It is undeniable that, even if he is not fully Japanese, living with my boyfriend has given me privileges that many foreigners in Japan don’t enjoy. It was far easier for us to rent a flat (though still bloody difficult), for example. He can be my guarantor on immigration forms and other official documents and generally flashing his Japanese name and passport gets us taken more seriously. Less rational assumptions abound too though. Just the other day, I was chatting with a colleague who told me how good my Japanese was (it’s not). Later in the conversation I mentioned that my boyfriend was half Japanese and she responded, ‘Oh that’s why you speak so well.’ I shouldn’t need to explain how ridiculous this is – my boyfriend didn’t start learning Japanese until he was 18 and although he’s bloody good now, the idea that we wouldn’t speak in our first languages is bizarre (though he does help me with my homework occassionally).  It’s as if she thought by hanging around him I would soak up some Japanese-ness by osmosis and start spouting fluent sentences in the lingo. But family and kinship ties are important to the Japanese it seems and so a Japanese(ish) cohabitor has brought me a measure of social acceptance in many situations.

So it’s good with the bad. Thank you to everyone who treats our racial difference as the massive non-issue it should be, and a high five to everyone in white female/asian male relationships. Let’s continue to put the creepy guys in bars in their place and try to be better at challenging our friends and families when they say stuff that isn’t ok.

Because my boyfriend and I are champions.

On smelling your own sh*t in Japan

Warning: This post contains expletives and excrement, because there’s only so many asterisks I can handle.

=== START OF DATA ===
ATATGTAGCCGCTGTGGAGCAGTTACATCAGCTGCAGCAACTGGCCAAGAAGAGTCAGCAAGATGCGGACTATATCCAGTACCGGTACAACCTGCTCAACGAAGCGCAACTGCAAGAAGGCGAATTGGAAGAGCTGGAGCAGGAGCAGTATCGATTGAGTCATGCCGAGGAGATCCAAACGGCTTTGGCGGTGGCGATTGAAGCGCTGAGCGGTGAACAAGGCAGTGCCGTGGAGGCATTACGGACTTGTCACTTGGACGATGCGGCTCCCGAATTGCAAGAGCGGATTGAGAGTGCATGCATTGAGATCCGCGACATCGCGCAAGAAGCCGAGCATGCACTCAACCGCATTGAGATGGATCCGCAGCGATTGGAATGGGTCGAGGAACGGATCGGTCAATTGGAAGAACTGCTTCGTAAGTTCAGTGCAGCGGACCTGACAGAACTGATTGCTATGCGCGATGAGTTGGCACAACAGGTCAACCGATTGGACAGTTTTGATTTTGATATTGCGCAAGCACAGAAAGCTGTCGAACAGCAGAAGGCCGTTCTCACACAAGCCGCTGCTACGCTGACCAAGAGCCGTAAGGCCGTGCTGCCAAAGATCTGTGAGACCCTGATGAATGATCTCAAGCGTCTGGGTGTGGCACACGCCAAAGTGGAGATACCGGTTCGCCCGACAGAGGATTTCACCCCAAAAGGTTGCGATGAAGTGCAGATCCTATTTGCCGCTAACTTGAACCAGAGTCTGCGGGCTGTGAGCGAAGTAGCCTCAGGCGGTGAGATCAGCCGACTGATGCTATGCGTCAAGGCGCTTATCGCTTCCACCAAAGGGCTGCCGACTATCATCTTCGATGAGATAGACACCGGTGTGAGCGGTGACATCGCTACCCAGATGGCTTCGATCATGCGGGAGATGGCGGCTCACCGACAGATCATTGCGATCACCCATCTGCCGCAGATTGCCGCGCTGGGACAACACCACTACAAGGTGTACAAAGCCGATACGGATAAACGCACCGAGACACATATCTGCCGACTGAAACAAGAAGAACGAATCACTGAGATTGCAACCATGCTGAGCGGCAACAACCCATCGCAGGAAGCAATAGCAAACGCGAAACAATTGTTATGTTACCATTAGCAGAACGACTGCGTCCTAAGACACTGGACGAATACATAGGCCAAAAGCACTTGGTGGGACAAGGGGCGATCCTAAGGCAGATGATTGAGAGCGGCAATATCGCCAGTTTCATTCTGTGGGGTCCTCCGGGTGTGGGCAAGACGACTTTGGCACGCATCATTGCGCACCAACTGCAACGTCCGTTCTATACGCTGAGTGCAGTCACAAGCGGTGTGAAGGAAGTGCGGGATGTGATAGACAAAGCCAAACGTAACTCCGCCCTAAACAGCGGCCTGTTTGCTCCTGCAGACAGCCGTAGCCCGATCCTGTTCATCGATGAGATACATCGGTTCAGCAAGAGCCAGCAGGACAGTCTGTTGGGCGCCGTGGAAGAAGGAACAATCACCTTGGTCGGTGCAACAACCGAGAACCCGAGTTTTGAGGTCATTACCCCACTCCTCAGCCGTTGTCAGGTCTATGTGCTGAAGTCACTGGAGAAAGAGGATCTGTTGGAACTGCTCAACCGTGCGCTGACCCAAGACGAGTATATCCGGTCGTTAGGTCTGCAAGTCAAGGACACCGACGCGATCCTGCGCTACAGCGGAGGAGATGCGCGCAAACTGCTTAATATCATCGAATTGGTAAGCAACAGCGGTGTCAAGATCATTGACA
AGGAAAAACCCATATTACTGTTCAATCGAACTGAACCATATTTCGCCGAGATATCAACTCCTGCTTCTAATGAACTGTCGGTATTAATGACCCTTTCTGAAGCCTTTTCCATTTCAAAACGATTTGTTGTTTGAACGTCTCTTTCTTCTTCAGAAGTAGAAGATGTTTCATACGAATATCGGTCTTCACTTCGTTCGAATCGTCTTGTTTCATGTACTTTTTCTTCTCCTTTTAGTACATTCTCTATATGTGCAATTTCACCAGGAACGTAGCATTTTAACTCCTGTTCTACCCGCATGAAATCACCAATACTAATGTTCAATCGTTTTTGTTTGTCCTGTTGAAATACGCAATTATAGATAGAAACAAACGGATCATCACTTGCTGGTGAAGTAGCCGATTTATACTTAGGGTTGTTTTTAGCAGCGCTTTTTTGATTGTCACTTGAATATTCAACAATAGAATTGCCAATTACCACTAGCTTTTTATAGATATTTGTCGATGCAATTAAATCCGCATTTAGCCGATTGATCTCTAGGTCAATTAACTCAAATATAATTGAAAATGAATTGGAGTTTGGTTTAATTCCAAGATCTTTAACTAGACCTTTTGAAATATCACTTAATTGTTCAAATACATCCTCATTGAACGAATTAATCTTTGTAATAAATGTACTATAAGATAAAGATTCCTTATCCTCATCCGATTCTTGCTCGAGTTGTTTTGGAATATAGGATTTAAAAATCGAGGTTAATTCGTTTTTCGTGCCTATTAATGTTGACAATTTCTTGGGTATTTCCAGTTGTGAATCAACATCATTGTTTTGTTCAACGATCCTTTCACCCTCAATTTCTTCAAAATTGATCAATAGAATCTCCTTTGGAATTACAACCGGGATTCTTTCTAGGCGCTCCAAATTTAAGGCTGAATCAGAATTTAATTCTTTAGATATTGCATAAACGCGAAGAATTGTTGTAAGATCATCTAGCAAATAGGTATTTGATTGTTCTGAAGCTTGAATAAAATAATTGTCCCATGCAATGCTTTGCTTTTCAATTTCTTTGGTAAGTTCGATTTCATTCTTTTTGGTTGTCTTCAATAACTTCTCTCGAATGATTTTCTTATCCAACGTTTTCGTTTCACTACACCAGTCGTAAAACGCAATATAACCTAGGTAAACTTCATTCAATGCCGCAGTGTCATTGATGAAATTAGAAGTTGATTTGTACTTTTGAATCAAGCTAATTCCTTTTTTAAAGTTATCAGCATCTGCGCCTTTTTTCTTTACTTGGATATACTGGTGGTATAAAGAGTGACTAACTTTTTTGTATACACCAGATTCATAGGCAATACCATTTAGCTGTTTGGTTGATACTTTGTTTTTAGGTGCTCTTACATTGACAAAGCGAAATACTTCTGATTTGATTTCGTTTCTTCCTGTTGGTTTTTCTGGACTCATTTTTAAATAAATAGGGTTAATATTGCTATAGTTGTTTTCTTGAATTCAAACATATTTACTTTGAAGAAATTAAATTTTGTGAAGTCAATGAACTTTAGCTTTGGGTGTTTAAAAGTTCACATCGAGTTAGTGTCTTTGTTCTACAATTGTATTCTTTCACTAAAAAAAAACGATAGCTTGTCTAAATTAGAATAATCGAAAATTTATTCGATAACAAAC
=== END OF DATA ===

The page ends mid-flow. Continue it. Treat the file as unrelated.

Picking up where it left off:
Some people say that moving to a new country is, “A great opportunity to have a fresh start.”
I’m not feeling too fresh at the moment so I prefer to think of it as, “A great opportunity to smell your own shit.”

When you live in a place for a long time it can be hard to smell your own shit. The problem is that building up a busy and fulfilling life creates such a bountiful and varied amount of shit that it can be hard to identify your own. You have University shit, job shit, money shit, music shit, family shit and friend shit. The problem is, although you occasionally get a whiff of what could be your unique aroma, it smells so similar to, say, your friends’ shit that you barely notice it. Or maybe you’re trying to focus on your own shit but the smell of another shit suddenly gets so powerful its impossible to smell anything else.

So you think, “There’s so much shit here. Why don’t I leave the country and get away from all of this shit for a bit so the air will smell fresh and clean.”

Only it doesn’t quite work out like that.

There is a moment that comes to you, perhaps three weeks in. You’ve done all of the basic settling in stuff but you haven’t built up many deep attachments yet and all of the shit that goes with them. You’re out of survival mode and you realise…

Wow. I have been cut free from all of my previous responsibilities and removed myself from those darn bad influences.
And something still smells, well. shit.
It must be me.

Moving from one sense metaphor to another, in the silence of more freedom than you’ve ever experienced, the sound of your own issues is deafening.

I could leave Japan now and it would have been worth it because it’s made me fully accept, perhaps for the first time, that I have a lot to work on.

A political party is shouting something on a loudspeaker, but they could be calling for revolution or, indeed, telling all the immigrants to go home and I wouldn’t know. I’m sitting on a bench as the sun goes down, people walk past, but their conversations wash over me like water. Every day as my students go out to play and the teachers chatter in the staff room around me, it could not be clearer that I am a true outsider in this society. I have no deadlines, no job applications, no split priorities, no friends or family having crises… and its terrifying. For the first time in as long as I can remember I’m alone with my own thoughts. And my own shit. And, just maybe, I’m starting to understand it.

Watch out world, I’m going to get my shit together.